The government released guidance in the summer of 2020 regarding landlord and tenant relationships for commercial properties and the difficulties with tenants paying rent and other due monies in the Covid-19 pandemic.
You can view this here, which is important to relate to when talks between landlords and tenants aren’t going to plan.
From a landlord’s perspective there comes the point when a tenant can assume that a reduced or no rental payment is the norm; from a tenant’s then a landlord can be perceived as still demanding monies that are simply unrealistic.
Therefore, let’s keep this simple and practical.
Here are five main issues in this guidance note that parties can highlight to each other during discussions:
1. The Lease Obligations Still Stick
This guidance, or any other government intervention, has not changed the legal lease contract between parties to pay monies; this is just a voluntary code.
In actual fact, it clearly states that the government has taken over measures to make sure that businesses still make rent and other outgoings.
Government aid through say grants, rates savings, and furlough relief will ease cashflow; plus, including landlords' restrained action against tenant arrears.
Therefore, tenants who can still pay in full should do.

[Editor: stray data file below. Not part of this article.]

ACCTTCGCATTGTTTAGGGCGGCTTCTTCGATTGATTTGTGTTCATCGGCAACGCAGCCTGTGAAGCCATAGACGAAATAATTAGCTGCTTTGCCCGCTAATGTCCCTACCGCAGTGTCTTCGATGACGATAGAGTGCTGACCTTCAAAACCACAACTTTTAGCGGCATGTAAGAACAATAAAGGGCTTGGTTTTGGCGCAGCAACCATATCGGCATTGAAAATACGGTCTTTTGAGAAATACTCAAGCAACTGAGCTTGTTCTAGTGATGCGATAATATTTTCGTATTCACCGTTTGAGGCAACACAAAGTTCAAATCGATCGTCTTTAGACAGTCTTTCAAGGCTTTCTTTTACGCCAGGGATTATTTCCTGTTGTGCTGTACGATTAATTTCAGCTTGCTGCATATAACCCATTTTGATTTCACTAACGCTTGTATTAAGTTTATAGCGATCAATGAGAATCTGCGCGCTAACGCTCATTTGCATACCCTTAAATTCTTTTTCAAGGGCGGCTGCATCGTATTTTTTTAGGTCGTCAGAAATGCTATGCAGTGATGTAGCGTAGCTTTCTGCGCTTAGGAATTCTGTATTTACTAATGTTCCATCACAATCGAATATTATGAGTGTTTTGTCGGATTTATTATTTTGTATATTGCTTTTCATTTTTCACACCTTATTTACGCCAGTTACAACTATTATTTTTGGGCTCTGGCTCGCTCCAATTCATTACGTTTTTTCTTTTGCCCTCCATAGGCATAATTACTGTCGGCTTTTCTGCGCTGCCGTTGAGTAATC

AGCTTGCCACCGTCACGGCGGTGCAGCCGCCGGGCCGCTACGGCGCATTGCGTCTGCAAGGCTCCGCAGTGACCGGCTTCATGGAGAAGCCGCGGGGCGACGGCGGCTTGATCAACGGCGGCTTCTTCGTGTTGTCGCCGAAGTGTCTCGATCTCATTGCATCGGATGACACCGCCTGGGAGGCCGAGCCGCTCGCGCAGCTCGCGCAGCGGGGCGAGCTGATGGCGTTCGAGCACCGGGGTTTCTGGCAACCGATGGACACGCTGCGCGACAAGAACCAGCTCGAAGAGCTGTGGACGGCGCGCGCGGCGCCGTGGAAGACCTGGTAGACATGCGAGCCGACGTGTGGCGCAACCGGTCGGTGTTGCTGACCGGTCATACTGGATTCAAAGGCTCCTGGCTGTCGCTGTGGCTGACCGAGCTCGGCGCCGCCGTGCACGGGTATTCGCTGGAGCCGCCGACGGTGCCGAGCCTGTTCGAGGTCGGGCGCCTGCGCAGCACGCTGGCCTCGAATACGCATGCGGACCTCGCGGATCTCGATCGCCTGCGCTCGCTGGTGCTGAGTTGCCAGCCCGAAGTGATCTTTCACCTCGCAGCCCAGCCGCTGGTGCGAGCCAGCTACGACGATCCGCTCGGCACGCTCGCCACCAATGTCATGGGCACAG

2. Communication and Separate Agreements Are Encouraged
As the code puts it, parties should work collaboratively to find temporary and ideally sustainable arrangements for a shared recovery plan.
In short, get talking to each other to come to a workable payment plan.
And if this can’t be agreed upon, then it suggests a third-party mediator becoming involved
3. Tenants Need to Explain the Situation
Paragraph 20 is key and often overlooked.
If tenants require further rent reductions and help from a landlord, they need to explain why this is so and provide financial information to support this.
This may have to be confidential and more bigger-picture. However, tenants should provide clear reasoning as to why government support is still not fully helping, and the reality of financial turnover and costs.
Practically this should include their accounts or legal advisor to outline in writing and explain what’s realistic short and longer-term.
4. Look at Creative Ways to Help
Paragraph 23 helps list some different ways to agree on reductions over a period of time and basis.
When this is agreed, then clearly confirm everything in writing is essential to explain how this does, or does not, override existing lease rights against arrears.
5. Service Charges & Insurance Premiums are More Important
In the end, this is specifically referred to, with further detail in the RICS advice on service charges during the COVID-19 pandemic.
These actually take priority as non-profit aspects that affect the running of the property.
Landlords must re-assess them and reduce (or increase) as necessary under these situations – and tenants ensure payments still arrive.
Collaboration is Key
This guidance note's gist is for a landlord and tenant to begin a genuine solution to the current pandemic facing us all.
Although the lease obligations are still a contractual duty that has not changed, hopefully, a sensible arrangement can be agreed upon around this.
If one party is starting to take support for granted, then it's helpful to draw on these above pointers and bring everyone back to the table with more certain facts of the situation to hopefully then arrive at a sensible solution.
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